EU chief says allies will not cave to US defense spending demands

European Commission president Jean-Claude Juncker said NATO allies should not cave in to U.S. demands that European nations spend more on their defense because "development" and "humanitarian aid" can also be included in defense spending.

This is the same argument Europe has been making since Ronald Reagan was jawboning NATO to up their contributions to the alliance back in the 1980s.

Juncker was responding to a recent statement by U.S. defense secretary James Mattis, who, in a visit to Europe, warned that the U.S. could scale back its commitment to NATO if other countries did not pay their fair share.  Juncker's whining is classic.

Reuters:

U.S. Defense Secretary Jim Mattis warned North Atlantic Treaty Organization allies on Wednesday that they must honor military spending pledges to make sure the United States does not moderate its support.

"It has been the American message for many, many years. I am very much against letting ourselves be pushed into this," Juncker said in a speech on the sidelines of the international Munich Security Conference.

He said he knew that Germany would no longer have a budget surplus if it increased defense spending to 2 percent of GDP from 1.22 percent.

"I don't like our American friends narrowing down this concept of security to the military," he said, arguing it would be sensible to look at a "modern stability policy" made up of several components.

"If you look at what Europe is doing in defense, plus development aid, plus humanitarian aid, the comparison with the United States looks rather different. Modern politics cannot just be about raising defense spending," he said.

"Europeans must bundle their defense spending better and spend the money more efficiently," he added.

So-called "soft power" doesn't buy any weapons.  Nor does "humanitarian aid" add to the defense of Europe in any way, shape, or form.  Ask the Ukrainians how that "soft power" is working out for them.  Or the Georgians.  Or the Baltic states who feel threatened by a revanchist Russia.

It's loony to believe that development and humanitarian assistance contribute to collective security as much as weapons, trained soldiers, and a coherent strategy.  It's not reality – it's an excuse. 

How sorry do you feel about Germany losing its budget surplus if the Germans spend what they agreed to spend on defense?  These numbers were not imposed by the U.S.  Germany agreed to spend 2% of its GDP on defense, and the Germans are way, way short of that.  Whose fault is that?  Certainly not the U.S.'s.

In may not be the best time for NATO to be having these internal squabbles, but given the lack of a clearly defined mission for the world's oldest military alliance, perhaps it's best to get the issue of collective defense spending settled now rather than during a crisis.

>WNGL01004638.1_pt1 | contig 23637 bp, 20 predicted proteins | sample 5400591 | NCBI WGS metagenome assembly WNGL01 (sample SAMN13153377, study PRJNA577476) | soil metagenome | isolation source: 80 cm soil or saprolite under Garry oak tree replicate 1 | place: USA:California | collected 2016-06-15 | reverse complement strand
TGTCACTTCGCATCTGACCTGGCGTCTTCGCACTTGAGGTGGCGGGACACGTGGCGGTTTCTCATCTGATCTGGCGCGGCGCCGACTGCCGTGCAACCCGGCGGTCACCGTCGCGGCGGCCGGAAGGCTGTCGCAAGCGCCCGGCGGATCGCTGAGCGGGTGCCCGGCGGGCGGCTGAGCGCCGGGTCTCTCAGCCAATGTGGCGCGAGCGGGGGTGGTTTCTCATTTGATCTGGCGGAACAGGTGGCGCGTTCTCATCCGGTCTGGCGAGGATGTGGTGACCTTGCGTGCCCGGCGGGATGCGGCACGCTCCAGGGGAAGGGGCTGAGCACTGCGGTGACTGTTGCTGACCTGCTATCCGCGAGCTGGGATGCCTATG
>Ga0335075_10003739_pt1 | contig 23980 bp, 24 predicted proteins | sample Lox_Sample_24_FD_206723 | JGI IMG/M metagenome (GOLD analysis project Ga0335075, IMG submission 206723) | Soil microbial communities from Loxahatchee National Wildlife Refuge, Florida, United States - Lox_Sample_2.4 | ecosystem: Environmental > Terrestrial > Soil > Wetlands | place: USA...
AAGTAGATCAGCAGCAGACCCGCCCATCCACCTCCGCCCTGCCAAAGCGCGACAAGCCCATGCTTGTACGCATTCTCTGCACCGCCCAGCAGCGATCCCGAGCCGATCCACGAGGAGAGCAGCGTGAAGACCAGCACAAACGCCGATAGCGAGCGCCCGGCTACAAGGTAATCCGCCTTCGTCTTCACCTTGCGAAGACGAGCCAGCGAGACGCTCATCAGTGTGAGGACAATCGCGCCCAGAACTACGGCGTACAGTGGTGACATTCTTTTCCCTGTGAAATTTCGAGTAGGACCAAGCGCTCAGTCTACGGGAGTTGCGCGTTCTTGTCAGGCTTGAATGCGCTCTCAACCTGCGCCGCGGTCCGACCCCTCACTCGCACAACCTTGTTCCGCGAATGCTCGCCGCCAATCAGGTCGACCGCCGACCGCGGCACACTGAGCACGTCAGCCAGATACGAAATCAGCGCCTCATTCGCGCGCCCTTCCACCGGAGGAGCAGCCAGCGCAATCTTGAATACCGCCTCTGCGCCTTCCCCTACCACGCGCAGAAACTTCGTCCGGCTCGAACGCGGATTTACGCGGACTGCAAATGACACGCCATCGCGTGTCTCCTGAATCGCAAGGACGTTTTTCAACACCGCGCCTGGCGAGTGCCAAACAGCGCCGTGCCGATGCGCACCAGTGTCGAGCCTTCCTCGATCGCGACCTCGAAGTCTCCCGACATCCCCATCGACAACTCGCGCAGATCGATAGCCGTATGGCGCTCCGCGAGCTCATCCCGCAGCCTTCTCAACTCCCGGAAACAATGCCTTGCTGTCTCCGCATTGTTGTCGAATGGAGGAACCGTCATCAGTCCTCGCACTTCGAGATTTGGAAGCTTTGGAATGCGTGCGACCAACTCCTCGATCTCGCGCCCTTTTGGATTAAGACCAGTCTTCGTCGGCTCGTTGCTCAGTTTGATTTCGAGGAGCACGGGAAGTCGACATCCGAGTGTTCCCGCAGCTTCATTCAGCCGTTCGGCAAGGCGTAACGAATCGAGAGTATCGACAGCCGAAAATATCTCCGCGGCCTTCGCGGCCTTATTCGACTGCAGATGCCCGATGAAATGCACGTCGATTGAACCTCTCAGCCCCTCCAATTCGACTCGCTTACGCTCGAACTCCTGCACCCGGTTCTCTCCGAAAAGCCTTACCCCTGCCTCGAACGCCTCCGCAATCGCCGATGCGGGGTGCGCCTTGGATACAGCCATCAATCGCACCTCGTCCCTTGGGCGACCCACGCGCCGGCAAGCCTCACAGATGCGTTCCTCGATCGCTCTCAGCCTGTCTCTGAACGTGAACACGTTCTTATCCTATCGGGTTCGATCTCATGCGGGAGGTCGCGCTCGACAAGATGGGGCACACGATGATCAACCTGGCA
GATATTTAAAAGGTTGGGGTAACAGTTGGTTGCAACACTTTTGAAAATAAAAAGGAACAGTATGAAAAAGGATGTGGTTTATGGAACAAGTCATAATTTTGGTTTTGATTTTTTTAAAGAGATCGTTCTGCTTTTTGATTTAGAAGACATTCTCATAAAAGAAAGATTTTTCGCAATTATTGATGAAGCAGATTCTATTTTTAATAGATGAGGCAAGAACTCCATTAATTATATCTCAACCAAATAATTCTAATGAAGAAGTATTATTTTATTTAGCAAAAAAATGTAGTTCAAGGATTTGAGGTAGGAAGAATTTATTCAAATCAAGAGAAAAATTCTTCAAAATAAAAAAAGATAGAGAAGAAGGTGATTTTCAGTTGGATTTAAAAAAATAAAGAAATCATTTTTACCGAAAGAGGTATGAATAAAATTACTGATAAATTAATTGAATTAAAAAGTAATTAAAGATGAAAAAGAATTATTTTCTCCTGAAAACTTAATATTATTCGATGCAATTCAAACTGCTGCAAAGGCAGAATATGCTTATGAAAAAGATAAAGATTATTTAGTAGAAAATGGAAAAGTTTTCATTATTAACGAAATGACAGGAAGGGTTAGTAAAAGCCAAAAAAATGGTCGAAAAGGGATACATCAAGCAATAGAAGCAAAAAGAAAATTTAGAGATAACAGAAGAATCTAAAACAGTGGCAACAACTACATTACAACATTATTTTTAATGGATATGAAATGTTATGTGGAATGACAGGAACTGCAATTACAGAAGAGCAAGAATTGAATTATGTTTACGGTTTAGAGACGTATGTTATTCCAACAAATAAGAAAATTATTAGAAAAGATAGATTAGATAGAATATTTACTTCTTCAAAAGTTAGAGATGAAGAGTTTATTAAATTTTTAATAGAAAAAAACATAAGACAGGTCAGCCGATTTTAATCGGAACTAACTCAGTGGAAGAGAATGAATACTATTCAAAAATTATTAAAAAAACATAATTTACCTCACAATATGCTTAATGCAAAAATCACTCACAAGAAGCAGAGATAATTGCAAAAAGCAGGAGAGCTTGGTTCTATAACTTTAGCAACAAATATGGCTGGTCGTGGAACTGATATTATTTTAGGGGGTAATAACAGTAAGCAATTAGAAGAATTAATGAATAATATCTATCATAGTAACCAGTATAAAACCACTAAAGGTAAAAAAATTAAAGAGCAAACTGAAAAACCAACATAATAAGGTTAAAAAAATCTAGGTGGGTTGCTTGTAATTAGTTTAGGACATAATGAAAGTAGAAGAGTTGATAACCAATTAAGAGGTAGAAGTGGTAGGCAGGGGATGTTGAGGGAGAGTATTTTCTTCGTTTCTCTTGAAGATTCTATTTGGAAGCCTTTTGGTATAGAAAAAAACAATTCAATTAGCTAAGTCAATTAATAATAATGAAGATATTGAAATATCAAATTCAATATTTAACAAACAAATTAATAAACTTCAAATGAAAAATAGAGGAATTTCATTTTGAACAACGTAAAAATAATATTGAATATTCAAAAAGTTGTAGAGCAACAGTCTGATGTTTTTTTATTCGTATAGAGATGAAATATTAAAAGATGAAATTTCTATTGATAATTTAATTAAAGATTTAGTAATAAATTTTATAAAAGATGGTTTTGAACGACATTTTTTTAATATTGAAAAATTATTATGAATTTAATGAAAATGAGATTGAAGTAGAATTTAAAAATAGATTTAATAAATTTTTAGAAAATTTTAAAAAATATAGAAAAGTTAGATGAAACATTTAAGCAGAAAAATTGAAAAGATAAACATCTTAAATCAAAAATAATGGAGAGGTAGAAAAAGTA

European Commission president Jean-Claude Juncker said NATO allies should not cave in to U.S. demands that European nations spend more on their defense because "development" and "humanitarian aid" can also be included in defense spending.

This is the same argument Europe has been making since Ronald Reagan was jawboning NATO to up their contributions to the alliance back in the 1980s.

Juncker was responding to a recent statement by U.S. defense secretary James Mattis, who, in a visit to Europe, warned that the U.S. could scale back its commitment to NATO if other countries did not pay their fair share.  Juncker's whining is classic.

Reuters:

U.S. Defense Secretary Jim Mattis warned North Atlantic Treaty Organization allies on Wednesday that they must honor military spending pledges to make sure the United States does not moderate its support.

"It has been the American message for many, many years. I am very much against letting ourselves be pushed into this," Juncker said in a speech on the sidelines of the international Munich Security Conference.

He said he knew that Germany would no longer have a budget surplus if it increased defense spending to 2 percent of GDP from 1.22 percent.

"I don't like our American friends narrowing down this concept of security to the military," he said, arguing it would be sensible to look at a "modern stability policy" made up of several components.

"If you look at what Europe is doing in defense, plus development aid, plus humanitarian aid, the comparison with the United States looks rather different. Modern politics cannot just be about raising defense spending," he said.

"Europeans must bundle their defense spending better and spend the money more efficiently," he added.

So-called "soft power" doesn't buy any weapons.  Nor does "humanitarian aid" add to the defense of Europe in any way, shape, or form.  Ask the Ukrainians how that "soft power" is working out for them.  Or the Georgians.  Or the Baltic states who feel threatened by a revanchist Russia.

It's loony to believe that development and humanitarian assistance contribute to collective security as much as weapons, trained soldiers, and a coherent strategy.  It's not reality – it's an excuse. 

How sorry do you feel about Germany losing its budget surplus if the Germans spend what they agreed to spend on defense?  These numbers were not imposed by the U.S.  Germany agreed to spend 2% of its GDP on defense, and the Germans are way, way short of that.  Whose fault is that?  Certainly not the U.S.'s.

In may not be the best time for NATO to be having these internal squabbles, but given the lack of a clearly defined mission for the world's oldest military alliance, perhaps it's best to get the issue of collective defense spending settled now rather than during a crisis.

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